LOS ANGELES — The nation's most populous county is aiming for a July 4 reopening as public health and policy experts say the coronavirus pandemic has stabilized enough to begin economic recovery.
Los Angeles County officials set the deadline this week to reopen restaurants, malls and retail stores by Independence Day as stay-at-home orders continue to take a toll on nearly every industry, from retail to TV and film production.
"We have the epidemic under control with these lockdown orders, and we can start thinking about relaxing those orders," said Neeraj Sood, a professor and vice dean for research at the University of Southern California's Price School of Public Policy. "I think the county is ready to open on July 4th."
Businesses must submit detailed proposals to the county by June 30 outlining the safety measures they plan to introduce to protect workers and customers, including social distancing rules and employee access to personal protective equipment.
"I really do believe, as far as I'm concerned, if we move forward in a cautious way and work with all of our sectors ... that we could be discussing opening many of these sectors before the Fourth of July weekend," said Kathryn Barger, chair of the Los Angeles County Board of Supervisors.
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On Friday, the Department of Justice sent a letter to L.A. city Mayor Eric Garcetti and Barbara Ferrer, the county's public health director, warning that a long-term lockdown "may be both arbitrary and unlawful." In the letter, the DOJ said it recognized the city and county's duty to protect residents but that "governmental authority, however, is not limitless, and must be exercised reasonably."
With more than 10 million residents spread out across 4,000 square miles, the county must contend with dozens of cities and unincorporated communities that have their own mayors, city councils, school districts, police departments and even health departments.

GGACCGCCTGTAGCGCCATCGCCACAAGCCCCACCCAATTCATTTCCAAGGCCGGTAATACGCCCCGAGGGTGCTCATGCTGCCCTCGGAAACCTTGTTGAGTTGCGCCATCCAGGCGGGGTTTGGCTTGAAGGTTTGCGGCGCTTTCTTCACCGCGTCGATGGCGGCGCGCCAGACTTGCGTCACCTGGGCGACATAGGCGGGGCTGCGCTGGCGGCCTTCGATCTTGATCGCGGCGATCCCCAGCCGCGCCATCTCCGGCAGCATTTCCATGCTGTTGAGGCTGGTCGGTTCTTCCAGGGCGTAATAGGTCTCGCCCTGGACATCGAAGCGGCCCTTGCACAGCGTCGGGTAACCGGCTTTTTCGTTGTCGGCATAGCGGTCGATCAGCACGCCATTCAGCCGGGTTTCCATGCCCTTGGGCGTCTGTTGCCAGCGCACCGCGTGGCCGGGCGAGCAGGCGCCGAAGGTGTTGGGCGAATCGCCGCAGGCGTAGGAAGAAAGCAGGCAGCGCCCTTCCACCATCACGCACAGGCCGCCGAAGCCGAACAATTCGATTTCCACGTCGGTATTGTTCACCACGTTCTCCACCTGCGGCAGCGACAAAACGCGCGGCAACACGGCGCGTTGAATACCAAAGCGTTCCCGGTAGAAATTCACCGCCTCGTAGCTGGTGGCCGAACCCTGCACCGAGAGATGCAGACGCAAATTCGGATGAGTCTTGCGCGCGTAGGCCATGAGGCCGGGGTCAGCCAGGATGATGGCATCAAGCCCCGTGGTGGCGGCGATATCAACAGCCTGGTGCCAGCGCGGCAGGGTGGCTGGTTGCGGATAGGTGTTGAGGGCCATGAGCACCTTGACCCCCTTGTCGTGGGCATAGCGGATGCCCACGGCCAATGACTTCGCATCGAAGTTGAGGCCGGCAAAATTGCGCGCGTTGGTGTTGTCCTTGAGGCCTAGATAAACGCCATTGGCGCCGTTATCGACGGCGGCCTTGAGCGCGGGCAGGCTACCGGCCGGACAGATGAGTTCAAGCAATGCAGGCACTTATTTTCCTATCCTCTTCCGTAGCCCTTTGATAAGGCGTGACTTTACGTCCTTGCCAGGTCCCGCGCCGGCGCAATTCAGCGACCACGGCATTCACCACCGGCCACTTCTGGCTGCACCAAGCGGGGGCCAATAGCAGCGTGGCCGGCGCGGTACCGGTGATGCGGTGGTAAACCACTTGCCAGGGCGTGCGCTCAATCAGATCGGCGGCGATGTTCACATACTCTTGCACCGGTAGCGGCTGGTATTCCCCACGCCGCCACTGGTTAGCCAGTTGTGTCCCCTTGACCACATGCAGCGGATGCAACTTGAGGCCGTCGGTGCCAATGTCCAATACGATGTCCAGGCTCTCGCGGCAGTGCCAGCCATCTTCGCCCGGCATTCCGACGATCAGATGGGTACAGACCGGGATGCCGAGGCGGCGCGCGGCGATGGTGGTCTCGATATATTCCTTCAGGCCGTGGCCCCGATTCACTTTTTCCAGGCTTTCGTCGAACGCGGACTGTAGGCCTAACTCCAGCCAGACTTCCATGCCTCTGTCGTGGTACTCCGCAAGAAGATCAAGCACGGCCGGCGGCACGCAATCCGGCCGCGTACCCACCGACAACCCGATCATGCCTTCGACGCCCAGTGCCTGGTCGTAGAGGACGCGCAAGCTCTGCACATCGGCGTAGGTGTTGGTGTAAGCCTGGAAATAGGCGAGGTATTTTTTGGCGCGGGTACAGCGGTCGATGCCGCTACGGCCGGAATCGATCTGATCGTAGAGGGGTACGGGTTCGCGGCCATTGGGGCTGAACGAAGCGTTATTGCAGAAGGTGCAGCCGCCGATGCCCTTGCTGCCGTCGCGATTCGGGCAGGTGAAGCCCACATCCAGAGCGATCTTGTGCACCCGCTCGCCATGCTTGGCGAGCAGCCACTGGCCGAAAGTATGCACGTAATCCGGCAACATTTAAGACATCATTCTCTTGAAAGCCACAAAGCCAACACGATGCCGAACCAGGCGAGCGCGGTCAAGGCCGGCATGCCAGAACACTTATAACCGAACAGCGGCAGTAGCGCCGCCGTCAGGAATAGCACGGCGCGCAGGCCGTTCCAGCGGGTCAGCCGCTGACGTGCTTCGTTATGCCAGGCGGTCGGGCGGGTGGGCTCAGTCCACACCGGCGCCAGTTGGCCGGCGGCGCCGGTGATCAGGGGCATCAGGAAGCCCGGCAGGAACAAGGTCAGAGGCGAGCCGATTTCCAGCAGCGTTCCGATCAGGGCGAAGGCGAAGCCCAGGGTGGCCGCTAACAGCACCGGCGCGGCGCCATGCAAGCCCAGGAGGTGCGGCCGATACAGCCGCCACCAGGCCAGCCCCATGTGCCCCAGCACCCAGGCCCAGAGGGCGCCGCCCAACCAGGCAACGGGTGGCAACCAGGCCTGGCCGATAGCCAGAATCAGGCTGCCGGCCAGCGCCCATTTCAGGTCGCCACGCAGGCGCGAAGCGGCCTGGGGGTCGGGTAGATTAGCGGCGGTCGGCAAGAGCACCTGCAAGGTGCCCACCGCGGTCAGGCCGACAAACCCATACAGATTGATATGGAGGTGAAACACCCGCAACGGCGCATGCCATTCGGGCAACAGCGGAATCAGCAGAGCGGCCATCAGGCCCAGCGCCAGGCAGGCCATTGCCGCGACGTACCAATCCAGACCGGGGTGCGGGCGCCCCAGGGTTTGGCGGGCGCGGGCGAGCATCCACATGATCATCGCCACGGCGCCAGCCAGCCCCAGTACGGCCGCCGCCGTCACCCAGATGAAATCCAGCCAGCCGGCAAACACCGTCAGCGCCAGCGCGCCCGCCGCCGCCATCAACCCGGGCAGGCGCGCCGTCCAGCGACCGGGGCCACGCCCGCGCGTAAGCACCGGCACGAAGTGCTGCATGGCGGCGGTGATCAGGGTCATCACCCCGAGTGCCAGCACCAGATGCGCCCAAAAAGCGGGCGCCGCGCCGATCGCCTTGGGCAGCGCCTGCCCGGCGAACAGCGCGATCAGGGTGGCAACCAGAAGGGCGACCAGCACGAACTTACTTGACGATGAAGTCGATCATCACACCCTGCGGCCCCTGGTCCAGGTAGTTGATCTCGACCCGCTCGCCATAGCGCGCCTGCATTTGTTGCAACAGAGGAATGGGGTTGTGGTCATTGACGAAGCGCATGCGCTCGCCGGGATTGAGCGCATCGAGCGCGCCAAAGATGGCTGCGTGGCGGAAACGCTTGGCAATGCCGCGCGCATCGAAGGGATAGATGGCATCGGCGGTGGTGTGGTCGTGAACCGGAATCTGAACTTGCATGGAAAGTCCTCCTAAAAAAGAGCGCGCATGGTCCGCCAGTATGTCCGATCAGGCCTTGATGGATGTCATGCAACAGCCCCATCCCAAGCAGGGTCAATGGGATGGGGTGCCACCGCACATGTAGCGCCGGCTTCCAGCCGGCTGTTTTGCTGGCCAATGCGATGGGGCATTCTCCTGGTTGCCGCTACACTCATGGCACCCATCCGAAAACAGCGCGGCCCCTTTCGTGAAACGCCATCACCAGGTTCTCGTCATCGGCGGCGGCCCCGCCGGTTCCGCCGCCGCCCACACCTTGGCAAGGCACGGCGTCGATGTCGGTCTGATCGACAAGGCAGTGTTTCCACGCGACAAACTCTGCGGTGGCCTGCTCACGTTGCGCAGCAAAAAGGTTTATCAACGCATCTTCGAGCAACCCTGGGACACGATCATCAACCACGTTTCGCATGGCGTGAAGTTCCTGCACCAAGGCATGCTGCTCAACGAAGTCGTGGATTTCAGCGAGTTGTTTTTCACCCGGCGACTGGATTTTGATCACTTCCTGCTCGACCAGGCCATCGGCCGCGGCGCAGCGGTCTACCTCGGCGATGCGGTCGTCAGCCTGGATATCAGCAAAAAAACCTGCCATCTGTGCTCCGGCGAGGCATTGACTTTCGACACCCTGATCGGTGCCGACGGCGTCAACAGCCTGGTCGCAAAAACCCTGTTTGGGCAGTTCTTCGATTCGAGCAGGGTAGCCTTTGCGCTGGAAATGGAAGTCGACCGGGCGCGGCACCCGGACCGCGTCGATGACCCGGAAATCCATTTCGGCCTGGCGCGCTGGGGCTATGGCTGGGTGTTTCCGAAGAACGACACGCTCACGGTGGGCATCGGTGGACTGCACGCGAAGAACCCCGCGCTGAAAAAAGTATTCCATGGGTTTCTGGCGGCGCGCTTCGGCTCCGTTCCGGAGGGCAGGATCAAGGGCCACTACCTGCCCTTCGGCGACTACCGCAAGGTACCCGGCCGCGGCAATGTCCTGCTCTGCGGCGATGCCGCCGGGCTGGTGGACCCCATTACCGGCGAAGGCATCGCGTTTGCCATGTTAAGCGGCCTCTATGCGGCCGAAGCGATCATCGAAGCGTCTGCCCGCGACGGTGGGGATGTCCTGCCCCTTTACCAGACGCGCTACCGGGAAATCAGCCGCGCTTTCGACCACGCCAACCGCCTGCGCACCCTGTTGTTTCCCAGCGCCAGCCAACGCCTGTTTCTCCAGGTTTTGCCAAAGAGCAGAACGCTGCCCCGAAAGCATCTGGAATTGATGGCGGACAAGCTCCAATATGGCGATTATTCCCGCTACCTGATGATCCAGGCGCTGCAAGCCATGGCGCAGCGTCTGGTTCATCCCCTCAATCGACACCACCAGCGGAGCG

Meeting the July 4 target date will be a mammoth undertaking tied to science and data, not public sentiment, health officials cautioned.
"We have to do a lot of things right so we can actually get to that date," Ferrer said. "I think the reality is that we are going to really aim together to get there as quickly as possible, but we're going to pay attention to the data and science."
Los Angeles County, which surpassed 2,000 COVID-19 deaths Thursday, accounts for nearly half of California's 86,000 confirmed cases and deaths, according to public health officials.
As the county prepares for reopening, a new study led by Sood suggests that more residents have been infected than confirmed case counts show. According to the ongoing serology research by USC and the county health department, about 3 percent of residents have contracted the coronavirus, Sood said.
"This means we're nowhere near the end of this epidemic," he said. "You have to have a long-term plan on the horizon for policy planning."
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